Essay on Sonnet 130 By William Shakespeare

1524 Words Nov 15th, 2016 7 Pages
Sonnet 130 by William Shakespeare
Sonnet 130 stands out from the rest of the sonnets written by Shakespeare mainly from its witty and satirical stance point of the lover the speaker bears rather than doting on her from the beginning. Most sonnets tend to compare one 's lover to something beautiful or wonderful, but right from the beginning of this piece, it is evident that it doesn 't follow the same path. Comparatively, Shakespeare is well known for comparing lovers to 'summer 's day ', but Sonnet 130 skirts around the idea that one shouldn 't simply compare their lover to the improbable. In a sense, Shakespeare is almost mocking himself in this sonnet, as well as others who might have compared lovers and wives to things far more gracious than what could possibly be true. Elizabethan standards greatly differed from the standards that Shakespeare, himself, is pointing out in the sonnet he has written for this woman, and continues to break the convention throughout his lines.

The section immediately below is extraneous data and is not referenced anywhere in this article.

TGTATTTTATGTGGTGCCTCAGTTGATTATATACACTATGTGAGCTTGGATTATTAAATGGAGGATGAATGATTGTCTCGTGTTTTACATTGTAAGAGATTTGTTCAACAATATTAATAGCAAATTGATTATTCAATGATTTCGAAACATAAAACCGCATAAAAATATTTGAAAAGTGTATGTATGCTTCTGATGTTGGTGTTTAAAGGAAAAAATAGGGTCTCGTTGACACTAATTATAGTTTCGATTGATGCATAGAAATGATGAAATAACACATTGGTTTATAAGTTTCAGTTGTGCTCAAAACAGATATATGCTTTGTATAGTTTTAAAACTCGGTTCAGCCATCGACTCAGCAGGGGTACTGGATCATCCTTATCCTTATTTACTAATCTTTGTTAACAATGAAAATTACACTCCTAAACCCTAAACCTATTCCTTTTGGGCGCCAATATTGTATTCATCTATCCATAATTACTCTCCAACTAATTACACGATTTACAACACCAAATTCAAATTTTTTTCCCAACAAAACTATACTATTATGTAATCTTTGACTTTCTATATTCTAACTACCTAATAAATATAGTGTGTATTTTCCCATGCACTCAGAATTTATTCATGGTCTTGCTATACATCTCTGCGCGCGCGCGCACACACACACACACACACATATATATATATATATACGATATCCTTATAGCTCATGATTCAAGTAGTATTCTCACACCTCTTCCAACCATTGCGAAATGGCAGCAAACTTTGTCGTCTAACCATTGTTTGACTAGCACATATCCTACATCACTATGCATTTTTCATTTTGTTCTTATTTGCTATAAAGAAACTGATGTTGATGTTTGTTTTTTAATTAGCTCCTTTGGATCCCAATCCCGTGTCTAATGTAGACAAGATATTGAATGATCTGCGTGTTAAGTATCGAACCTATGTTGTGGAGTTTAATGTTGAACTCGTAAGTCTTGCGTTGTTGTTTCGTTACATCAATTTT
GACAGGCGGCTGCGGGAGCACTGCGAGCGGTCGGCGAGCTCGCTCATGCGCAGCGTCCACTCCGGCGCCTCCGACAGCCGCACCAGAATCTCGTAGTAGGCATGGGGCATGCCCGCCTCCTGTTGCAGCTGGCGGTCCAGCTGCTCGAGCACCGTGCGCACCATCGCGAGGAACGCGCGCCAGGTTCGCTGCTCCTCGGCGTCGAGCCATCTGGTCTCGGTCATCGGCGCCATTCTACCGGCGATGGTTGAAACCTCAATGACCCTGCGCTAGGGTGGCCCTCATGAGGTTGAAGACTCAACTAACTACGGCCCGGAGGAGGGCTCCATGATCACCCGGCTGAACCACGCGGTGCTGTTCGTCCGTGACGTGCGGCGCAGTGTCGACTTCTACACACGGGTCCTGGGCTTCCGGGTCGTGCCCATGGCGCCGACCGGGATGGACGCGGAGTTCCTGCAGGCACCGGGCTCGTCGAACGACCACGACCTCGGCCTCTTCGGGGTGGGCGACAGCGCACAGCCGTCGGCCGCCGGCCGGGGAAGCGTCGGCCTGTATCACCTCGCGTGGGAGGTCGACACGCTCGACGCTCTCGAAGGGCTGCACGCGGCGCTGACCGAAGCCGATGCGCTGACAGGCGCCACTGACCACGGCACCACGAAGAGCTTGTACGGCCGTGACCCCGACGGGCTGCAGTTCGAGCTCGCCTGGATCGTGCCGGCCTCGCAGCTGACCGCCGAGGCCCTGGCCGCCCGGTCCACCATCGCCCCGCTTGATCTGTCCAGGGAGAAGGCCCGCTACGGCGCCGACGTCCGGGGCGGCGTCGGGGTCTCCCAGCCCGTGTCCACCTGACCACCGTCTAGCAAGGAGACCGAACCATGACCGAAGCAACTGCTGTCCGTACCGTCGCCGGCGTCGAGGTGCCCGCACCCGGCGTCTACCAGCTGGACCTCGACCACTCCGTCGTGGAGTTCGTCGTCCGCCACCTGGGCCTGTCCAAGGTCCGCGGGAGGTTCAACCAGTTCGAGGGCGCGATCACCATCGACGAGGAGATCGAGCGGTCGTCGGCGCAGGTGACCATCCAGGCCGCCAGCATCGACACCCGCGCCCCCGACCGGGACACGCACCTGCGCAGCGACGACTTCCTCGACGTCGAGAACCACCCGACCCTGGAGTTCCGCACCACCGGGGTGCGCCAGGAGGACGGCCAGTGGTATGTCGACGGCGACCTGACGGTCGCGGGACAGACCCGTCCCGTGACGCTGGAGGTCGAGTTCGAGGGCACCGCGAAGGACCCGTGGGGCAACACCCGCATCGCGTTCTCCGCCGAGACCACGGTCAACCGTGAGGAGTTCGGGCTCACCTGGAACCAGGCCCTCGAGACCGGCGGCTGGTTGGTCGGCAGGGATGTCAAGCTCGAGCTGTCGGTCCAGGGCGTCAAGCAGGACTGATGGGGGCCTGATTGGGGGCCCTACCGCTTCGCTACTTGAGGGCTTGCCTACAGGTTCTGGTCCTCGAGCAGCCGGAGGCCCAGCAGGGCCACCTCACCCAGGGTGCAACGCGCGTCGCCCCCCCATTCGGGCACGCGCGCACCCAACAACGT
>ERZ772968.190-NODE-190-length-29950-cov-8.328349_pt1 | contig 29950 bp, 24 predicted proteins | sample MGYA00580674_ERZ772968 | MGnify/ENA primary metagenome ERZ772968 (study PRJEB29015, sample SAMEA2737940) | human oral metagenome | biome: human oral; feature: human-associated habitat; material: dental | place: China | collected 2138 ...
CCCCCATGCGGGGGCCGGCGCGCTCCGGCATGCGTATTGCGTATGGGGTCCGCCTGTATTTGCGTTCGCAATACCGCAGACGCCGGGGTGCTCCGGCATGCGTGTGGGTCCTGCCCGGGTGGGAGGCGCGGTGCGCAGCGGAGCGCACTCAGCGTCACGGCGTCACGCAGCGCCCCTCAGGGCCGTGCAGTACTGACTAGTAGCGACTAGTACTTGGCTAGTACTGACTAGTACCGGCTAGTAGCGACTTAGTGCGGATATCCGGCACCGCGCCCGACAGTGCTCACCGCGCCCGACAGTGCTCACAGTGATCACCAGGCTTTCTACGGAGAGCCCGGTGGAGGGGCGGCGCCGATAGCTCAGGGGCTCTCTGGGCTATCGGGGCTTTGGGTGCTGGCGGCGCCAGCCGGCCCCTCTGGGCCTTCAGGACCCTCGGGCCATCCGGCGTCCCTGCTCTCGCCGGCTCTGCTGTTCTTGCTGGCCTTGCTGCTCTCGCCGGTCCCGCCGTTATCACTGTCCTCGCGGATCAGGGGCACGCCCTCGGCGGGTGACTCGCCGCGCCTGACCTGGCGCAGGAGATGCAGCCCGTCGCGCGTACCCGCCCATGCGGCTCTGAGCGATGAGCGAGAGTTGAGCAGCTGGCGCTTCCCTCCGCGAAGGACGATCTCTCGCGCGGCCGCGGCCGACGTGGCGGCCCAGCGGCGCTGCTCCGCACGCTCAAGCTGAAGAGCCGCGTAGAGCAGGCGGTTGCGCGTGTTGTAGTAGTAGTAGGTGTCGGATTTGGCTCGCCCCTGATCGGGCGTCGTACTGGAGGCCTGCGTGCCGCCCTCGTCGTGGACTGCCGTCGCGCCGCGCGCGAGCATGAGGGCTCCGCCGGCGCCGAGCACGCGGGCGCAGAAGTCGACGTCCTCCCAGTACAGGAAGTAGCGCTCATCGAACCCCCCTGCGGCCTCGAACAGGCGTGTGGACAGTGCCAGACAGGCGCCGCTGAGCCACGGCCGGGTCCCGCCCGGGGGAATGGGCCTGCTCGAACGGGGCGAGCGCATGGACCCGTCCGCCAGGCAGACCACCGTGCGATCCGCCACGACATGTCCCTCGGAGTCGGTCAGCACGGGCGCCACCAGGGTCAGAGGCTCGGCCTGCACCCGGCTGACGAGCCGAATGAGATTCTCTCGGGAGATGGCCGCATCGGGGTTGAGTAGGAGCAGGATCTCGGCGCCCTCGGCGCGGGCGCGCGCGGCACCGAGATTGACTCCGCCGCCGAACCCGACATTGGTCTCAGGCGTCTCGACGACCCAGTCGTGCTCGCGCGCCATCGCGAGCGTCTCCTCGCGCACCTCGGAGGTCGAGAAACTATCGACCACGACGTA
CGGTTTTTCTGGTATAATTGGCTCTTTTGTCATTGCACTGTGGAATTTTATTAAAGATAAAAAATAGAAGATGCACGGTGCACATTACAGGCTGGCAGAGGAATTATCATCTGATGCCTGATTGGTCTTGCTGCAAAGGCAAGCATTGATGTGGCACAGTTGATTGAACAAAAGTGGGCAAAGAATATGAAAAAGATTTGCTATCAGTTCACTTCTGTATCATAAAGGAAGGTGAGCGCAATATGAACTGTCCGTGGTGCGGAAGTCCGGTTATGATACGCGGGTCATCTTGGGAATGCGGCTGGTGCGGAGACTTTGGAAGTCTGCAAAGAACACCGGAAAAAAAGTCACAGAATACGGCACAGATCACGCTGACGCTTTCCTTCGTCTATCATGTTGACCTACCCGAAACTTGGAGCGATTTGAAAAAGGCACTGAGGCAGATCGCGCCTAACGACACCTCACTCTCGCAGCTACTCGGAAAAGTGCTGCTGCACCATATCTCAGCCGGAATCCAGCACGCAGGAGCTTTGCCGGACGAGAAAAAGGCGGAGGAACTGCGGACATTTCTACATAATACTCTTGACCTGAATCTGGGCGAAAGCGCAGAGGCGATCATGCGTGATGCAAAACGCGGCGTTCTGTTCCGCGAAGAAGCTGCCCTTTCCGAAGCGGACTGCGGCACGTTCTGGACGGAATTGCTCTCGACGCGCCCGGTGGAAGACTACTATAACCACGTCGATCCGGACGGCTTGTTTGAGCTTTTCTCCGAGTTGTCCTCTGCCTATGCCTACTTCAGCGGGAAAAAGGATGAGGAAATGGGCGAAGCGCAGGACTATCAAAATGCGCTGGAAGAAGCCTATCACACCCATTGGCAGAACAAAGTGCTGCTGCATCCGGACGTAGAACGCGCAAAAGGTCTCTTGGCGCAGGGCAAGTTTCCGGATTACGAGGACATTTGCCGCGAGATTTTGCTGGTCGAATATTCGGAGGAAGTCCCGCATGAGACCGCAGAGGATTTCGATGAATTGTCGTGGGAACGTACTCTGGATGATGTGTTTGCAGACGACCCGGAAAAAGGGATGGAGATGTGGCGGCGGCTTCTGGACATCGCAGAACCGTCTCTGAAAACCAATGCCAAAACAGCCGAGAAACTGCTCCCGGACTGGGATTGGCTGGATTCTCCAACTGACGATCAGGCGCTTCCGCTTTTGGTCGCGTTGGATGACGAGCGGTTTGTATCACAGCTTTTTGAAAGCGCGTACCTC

In the beginning, the sonnet makes you believe it’s a negative, comparing her to the stereotyped “bad” traits instead of comparing her to the stereotypical poetry. Where, in Elizabethan times, blonde ‘threads’ would normally fall from a fair maiden’s hair, he instead describes black wires. Where he would normally describe the rose cheeks of a lady, he insinuates she has none whatsoever. He is saying that he would rather compare her to the realistic values of beauty rather than the glamourized version…

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